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Home / Fishing / Articles



Akl's Fur Comet Series

  by Jason Akl

After seeing the recent craze over tying cheap salmon/ steelhead flies, I figured that nothing better categorized the set of patterns that I have been using for the last few years. The fur comet patterns have accounted for numerous salmon, steelhead and trout being caught on some of Wisconsin most pristine trout streams. These fly patterns although being inexpensive still follow along with the

brilliant coloration of most traditional salmon flies to attract the target fish. Instead of pricey rare materials being used to create sleek profile flies, the comet series flies substitute a variety of differing colored and sized fur hackles to create bulky appetizing morsels. One advantage of using these types of flies is that they can take punishment and still be fishable, this cannot be said for most of there pricey counterparts. The fur mainly used in these patterns comes from zonker strips. A few good reasons for using zonker strips is that they are relatively inexpensive, come in almost any color imaginable and make it simple to spin the fur hackle since it is easy to attach the clips to the fur for use in dubbing loops.

These types of flies are fished like any traditional salmon fly streamers, on the swing or dead drift. If needed these comet flies can be tied with lead free weight underneath to help get the fly down deep were the big fish are likely to be hiding. Giving these flies a strip or two while retrieving them is not a bad idea. Employing timely strips accompanied with short pauses can get even the most stubborn of fish to bite.

The Blazing Saddles Fly Pattern

  • Hook: Mustad Salmon Size 4 (Turned Up Eye)
  • Thread: RED Uni-Thread 8/0 and 6/0
  • Tag: Red Flat Tinsel
  • Butt: Yellow Ostrich Herl
  • Body: Red Wool Yarn
  • Wing: Zonker Strips (Yellow/ Red/ Purple)
  1. Start this fly by securing the hook into the vise so that it will not be able to slide up or down even with high thread pressure. Attach the Uni-thread 8/0 thread behind the hook eye.

  2. Tie in some red flat Mylar so it is secured tightly to the hook shank. Wrap the Mylar down the hook shank till you reach the point above the barb and then wrap back up the hook shank inch. Tie off the Mylar and clip the excess tag end.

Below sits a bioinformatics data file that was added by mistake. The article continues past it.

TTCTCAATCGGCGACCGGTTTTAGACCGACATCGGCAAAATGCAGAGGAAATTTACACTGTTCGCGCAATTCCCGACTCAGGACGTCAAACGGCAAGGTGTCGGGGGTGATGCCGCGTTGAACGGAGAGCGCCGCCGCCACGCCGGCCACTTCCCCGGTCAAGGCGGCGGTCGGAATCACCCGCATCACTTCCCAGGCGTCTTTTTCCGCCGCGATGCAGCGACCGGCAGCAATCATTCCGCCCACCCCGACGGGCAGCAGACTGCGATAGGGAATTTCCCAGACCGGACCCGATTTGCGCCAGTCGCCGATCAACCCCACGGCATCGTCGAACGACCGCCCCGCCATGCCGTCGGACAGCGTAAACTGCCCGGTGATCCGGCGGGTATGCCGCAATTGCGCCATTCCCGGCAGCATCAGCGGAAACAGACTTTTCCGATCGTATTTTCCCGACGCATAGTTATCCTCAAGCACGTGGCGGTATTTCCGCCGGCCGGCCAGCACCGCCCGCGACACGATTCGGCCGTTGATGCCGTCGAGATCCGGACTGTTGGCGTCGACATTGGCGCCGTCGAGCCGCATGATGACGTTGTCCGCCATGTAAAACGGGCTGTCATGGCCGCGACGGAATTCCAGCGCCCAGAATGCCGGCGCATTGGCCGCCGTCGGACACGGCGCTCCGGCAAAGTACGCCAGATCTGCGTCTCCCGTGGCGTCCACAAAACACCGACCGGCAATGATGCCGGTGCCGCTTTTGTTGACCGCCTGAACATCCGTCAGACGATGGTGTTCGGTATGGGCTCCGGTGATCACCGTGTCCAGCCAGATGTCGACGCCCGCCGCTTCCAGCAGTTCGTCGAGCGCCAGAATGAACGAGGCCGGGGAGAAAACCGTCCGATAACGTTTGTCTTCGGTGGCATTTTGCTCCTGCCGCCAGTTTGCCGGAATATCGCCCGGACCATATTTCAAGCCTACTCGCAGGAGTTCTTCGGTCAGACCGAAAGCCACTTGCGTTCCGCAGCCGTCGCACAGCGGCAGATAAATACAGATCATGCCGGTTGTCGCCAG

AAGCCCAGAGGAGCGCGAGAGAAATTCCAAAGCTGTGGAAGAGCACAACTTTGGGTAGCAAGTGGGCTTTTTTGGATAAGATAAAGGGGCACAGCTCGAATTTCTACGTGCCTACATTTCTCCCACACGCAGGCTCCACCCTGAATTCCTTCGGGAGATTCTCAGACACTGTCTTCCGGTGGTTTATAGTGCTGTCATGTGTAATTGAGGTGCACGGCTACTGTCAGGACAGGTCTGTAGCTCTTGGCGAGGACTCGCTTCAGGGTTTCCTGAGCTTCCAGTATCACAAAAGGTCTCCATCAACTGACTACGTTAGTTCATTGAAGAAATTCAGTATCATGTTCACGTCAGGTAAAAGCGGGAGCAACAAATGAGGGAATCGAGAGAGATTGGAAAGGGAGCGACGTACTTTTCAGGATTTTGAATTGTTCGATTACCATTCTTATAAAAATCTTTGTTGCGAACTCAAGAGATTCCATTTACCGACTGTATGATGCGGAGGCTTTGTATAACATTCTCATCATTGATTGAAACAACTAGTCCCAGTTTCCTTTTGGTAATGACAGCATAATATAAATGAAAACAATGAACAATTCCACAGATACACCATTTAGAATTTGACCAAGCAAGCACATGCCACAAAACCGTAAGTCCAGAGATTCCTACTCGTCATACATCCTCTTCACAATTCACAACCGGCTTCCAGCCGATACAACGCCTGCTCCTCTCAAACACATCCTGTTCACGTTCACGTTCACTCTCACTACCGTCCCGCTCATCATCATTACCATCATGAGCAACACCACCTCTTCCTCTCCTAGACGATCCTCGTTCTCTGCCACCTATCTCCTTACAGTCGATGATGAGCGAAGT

3. Select a nice even yellow ostrich herl and tie in down butt first at the tie off point for the Mylar. Take four to five turns with the yellow herl and tie off. Clip the excess herl and now advance your thread to the point on the hook shank.

  4. Tie in a small piece of red wool yarn and wrap it down the hook shank to butt against the herls wraps you made earlier and back up the hook shank to the mark. After ting off the yarn change you thread to the 6/0 size so that you can start forming your fur hackles.

  5. With your thread set up a large dubbing loop and get your yellow and red zonker strips out for use. Select a one inch strip of yellow zonker and smooth out the tips of the fur. Pinch the one inch section between a paper clip and cut the fur free from the hide. With the fur now secured in the paper clip place the butt ends of the fur in the dubbing loop. Pull the dubbing loop closed to hold the zonker fur in place. Keep the pressure on the fur with the dubbing loop and release the tips of the fur from the paper clip. You should now have the zonker fur held freely by the dubbing loop alone. At this point you can push the fur in or out of the loop to change the length and thickness of the hackle. I suggest leaving about inch of fur sticking out of the loop (tip length) and cutting the butt length to 1/8 inch. If you are a little confused about tip and butt length, I am referring to the length of fur sticking out each end of the dubbing loop. After you have the fur the way you like it spin the dubbing loop to spin the fur into a nice thick hackle. Wrap the fur hackle around the hook shank but be careful not to wrap down any of the preceding wraps. A good idea is to sweep the fibers towards the rear of the hook with your fingers for each wrap you make around the hook shank. For the fly I wrap two fur hackles for each color of zonker I want to use this helps to give the fly a nice full look.

  6. Repeat the same steps used to create the yellow fur hackle but this time use a red zonker strip for your fur source. Again make two hackles from the red zonker to complete the red fur portion of the fly.

  7. One more time make a fur hackle but this time use the fur from a purple zonker strip. Only make one fur hackle this time because the purple hackle is only a topping for the rest of the fur body. After you are finished tying off the last of the fur hackles take a few turns of threads back onto the fur body to keep it in a swept position. Lastly create a small neat head, whip finish and cement.

Read about Jason Akl and other writers in our Outdoor Writers section.


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